Details about the alleged NSA program have been redacted from the documents, but Nacchio's lawyer said last year that the NSA had approached the company about participating in a warrantless surveillance program to gather information about Americans' phone records.Unlike, say, MoveOn ads or Rush Limbaugh shows, this really does seem like a worthy object of congressional investigation, doesn't it? At a guess, I'd say that the program Nacchio objected to was one that involved data mining of telephone network metadata (see here and here for more). Interestingly, it's this program, rather than the NSA's actual domestic eavesdropping, that might have been the provocation for the great Justice Department showdown in John Ashcroft's hospital room in 2004.
....Nacchio's account, which places the NSA proposal at a meeting on Feb. 27, 2001, suggests that the Bush administration was seeking to enlist telecommunications firms in programs without court oversight before the terrorist attacks on New York and the Pentagon.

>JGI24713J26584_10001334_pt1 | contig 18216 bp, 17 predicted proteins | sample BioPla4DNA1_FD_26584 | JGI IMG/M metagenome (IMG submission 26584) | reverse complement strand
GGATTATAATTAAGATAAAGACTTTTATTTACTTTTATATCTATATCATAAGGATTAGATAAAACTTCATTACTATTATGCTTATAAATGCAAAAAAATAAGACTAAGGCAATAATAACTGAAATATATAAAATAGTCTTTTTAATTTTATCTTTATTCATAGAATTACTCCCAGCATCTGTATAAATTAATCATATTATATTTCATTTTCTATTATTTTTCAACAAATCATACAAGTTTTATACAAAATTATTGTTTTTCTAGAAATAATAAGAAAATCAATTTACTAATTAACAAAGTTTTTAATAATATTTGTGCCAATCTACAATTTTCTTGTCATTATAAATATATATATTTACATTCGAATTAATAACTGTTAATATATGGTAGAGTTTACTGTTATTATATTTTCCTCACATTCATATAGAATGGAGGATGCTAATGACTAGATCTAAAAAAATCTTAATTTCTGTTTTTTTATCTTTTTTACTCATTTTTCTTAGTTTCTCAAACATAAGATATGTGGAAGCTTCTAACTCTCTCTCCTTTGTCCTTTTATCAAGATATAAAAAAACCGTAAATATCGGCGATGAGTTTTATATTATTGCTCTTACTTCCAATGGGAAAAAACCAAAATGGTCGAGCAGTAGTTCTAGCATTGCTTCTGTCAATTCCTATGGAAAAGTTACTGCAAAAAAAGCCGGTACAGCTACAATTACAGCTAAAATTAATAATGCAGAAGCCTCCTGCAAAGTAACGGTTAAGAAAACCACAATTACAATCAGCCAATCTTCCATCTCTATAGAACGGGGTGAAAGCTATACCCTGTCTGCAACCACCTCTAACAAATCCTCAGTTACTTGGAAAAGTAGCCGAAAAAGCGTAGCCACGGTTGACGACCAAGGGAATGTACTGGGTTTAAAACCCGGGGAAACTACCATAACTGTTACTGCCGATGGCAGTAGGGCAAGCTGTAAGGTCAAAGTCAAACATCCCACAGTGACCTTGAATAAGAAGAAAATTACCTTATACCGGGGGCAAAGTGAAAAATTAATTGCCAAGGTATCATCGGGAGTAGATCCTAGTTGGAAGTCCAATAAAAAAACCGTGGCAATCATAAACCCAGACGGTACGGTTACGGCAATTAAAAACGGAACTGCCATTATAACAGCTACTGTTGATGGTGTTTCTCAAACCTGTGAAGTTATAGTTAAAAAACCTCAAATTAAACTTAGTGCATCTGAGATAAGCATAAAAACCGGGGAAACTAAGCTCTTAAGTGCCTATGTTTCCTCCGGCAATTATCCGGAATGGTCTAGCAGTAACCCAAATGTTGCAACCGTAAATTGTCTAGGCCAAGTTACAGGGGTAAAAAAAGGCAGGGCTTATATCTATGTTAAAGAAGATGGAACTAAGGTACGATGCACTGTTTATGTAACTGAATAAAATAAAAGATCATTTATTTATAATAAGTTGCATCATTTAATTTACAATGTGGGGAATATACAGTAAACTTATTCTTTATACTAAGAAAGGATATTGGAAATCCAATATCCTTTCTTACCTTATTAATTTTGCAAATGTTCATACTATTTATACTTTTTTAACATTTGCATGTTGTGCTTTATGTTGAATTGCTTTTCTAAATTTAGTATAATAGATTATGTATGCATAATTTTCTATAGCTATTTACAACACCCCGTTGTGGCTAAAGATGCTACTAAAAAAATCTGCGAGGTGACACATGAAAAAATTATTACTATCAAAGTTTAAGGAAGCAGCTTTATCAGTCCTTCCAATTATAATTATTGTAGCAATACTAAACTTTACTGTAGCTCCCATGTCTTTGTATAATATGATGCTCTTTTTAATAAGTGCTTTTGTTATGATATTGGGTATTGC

REVENGE OF THE NSA?....I got busy yesterday and failed to post about former Qwest CEO Joseph Nacchio's claim that he lost some juicy government contracts six years ago because of his refusal to cooperate with the NSA's secret domestic wiretapping scheme. The problem is that companies win and lose federal contracts for all sorts of reasons, so it's hard to judge whether Nacchio has a legitimate complaint here and it's especially hard because Nacchio is trying to avoid jail time for insider trading and obviously has an axe to grind. But regardless of that, Atrios and Steve Benen are right to highlight this as a key factual claim: